At some point in your life, you’ll likely find yourself with a prescription from your doctor to fill. While it’s important to keep track of all the medications you’re taking, that can be hard to do when the names of so many of these drugs are difficult to pronounce and even harder to remember.
In my role as a pharmacist, I’ve helped countless patients figure out exactly which medication they were taking for what ailment. Some wonder why they were prescribed the medication in the first place, or need help differentiating between drugs with names that seem like complete gibberish.
But there is a rhyme and a reason to drug names. All prescribed medications follow a standard nomenclature that describes what the drug is made of and how it functions.
Who names drugs?
Drugs get both a brand, or proprietary, name and a generic name that is nonproprietary. Each is assigned in a slightly different process.
As long as a drug compound isn’t trademarked, drug companies decide on a proprietary brand name for the medications they sell. Usually the brand name relates to the conditions the drug is intended to treat and is easy for both providers and patients to remember but doesn’t follow a standardized naming guideline. For example, the drug Lopressor helps lower blood pressure.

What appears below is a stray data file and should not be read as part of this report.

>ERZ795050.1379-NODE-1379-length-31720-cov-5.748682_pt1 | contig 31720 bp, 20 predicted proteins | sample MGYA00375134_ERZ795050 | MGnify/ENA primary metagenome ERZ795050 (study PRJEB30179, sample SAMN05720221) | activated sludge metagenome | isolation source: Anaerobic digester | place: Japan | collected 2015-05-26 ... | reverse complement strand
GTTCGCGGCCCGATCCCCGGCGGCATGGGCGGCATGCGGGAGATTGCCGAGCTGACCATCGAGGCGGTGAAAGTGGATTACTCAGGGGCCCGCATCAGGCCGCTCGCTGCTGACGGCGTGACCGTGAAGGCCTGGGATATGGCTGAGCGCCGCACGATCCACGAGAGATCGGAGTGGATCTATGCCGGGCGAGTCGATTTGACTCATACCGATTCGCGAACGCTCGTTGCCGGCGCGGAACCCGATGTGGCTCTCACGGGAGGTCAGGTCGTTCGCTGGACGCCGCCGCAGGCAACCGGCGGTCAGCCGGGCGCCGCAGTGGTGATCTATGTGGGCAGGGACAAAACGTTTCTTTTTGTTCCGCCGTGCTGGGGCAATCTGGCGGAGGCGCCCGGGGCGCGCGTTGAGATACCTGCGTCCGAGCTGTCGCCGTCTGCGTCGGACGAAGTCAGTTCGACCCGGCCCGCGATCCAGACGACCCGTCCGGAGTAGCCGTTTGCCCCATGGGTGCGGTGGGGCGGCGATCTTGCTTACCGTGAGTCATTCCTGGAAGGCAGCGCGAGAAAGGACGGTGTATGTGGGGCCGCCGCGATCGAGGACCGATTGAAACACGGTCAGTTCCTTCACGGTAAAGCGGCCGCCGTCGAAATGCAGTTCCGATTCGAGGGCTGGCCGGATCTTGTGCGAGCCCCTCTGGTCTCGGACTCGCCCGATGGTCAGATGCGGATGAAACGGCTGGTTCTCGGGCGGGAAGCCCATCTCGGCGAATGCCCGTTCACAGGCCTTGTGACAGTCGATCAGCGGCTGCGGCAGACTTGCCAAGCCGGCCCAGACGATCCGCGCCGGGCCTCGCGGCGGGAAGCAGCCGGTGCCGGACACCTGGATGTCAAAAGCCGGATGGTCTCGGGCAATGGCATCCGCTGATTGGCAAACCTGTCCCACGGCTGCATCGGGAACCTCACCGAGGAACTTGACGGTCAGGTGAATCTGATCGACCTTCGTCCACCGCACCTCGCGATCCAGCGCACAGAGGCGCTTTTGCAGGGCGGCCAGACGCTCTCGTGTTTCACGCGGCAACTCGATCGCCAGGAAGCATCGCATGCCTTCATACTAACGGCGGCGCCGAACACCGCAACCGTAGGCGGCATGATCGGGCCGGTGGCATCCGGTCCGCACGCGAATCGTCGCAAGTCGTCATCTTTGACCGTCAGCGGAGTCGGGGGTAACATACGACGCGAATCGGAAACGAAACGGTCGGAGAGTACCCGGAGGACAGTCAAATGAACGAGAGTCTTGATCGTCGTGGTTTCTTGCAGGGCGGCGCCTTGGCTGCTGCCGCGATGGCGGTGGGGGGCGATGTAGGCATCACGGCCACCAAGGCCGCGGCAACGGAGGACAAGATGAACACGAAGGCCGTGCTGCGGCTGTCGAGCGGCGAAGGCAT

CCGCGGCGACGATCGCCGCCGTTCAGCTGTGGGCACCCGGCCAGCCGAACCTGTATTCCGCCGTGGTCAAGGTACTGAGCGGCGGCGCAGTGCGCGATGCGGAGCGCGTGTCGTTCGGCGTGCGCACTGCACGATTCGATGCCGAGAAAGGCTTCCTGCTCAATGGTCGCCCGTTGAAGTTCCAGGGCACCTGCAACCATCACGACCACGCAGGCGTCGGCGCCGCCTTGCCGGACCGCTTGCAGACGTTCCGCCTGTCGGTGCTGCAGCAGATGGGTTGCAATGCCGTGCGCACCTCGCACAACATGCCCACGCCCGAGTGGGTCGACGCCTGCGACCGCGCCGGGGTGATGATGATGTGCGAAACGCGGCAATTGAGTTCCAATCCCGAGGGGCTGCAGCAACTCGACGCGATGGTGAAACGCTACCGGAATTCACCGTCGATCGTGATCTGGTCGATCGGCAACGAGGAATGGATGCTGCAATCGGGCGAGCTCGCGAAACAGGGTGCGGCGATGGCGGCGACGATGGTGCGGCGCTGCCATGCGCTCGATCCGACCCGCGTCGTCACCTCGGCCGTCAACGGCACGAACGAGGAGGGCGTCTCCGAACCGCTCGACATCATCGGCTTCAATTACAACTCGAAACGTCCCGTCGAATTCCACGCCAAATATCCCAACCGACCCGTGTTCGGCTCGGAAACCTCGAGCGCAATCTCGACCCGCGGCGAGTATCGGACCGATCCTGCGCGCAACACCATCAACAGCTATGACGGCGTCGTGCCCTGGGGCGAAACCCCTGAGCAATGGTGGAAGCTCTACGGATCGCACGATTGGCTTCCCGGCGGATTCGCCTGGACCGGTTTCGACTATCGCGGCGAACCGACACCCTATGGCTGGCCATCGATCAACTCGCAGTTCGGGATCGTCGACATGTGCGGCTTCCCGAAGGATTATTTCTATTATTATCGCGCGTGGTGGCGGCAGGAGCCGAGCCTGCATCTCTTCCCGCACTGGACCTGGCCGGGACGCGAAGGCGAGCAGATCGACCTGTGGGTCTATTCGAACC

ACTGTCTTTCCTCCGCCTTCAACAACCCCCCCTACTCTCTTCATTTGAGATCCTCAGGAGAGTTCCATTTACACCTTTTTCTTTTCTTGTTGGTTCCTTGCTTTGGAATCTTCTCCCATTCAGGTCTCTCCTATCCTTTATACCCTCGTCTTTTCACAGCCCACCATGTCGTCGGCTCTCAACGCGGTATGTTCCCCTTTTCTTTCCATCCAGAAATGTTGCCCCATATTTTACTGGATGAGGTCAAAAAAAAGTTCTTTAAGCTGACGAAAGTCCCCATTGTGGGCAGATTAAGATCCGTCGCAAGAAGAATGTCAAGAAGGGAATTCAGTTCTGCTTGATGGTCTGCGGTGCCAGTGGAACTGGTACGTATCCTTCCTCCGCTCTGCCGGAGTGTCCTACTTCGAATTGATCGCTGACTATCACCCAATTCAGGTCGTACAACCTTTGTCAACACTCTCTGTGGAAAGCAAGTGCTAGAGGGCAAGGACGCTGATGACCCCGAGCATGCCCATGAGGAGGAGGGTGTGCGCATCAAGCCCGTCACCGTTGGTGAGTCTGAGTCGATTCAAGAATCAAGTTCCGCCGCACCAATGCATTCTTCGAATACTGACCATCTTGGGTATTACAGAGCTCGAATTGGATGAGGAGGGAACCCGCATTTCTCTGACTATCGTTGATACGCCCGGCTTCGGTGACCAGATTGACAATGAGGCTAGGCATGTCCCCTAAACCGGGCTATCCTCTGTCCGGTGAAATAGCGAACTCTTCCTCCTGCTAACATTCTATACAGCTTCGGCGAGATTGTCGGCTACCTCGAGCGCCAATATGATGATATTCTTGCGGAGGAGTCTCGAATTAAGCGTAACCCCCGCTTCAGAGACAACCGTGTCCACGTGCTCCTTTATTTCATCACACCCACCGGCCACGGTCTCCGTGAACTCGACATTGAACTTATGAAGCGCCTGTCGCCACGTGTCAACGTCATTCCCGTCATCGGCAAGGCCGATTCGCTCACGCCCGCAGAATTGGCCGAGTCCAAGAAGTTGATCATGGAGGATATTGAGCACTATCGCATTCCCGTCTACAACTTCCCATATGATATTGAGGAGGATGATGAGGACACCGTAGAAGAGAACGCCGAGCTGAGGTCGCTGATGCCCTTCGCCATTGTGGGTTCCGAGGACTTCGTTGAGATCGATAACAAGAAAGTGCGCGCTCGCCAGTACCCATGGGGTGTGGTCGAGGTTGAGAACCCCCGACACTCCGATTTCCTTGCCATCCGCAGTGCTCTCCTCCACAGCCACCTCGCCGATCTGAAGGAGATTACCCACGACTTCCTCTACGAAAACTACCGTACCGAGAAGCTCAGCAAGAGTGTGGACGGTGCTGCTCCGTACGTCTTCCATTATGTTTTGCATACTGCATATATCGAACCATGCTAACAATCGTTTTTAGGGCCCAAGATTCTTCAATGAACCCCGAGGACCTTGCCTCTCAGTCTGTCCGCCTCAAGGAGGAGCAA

On the other hand, generic drug names all follow a standard nomenclature that helps medical providers and researchers more easily recognize and classify the drug. Lopressor, for example, has a generic name of metoprolol tartrate. The U.S. Adopted Names Council, composed of representatives from the Food and Drug Administration, American Medical Association, U.S. Pharmacopeia and American Pharmacists Association, works with the World Health Organization to assign international nonproprietary names, or INNs, to drug compounds. Similar organizations exist internationally.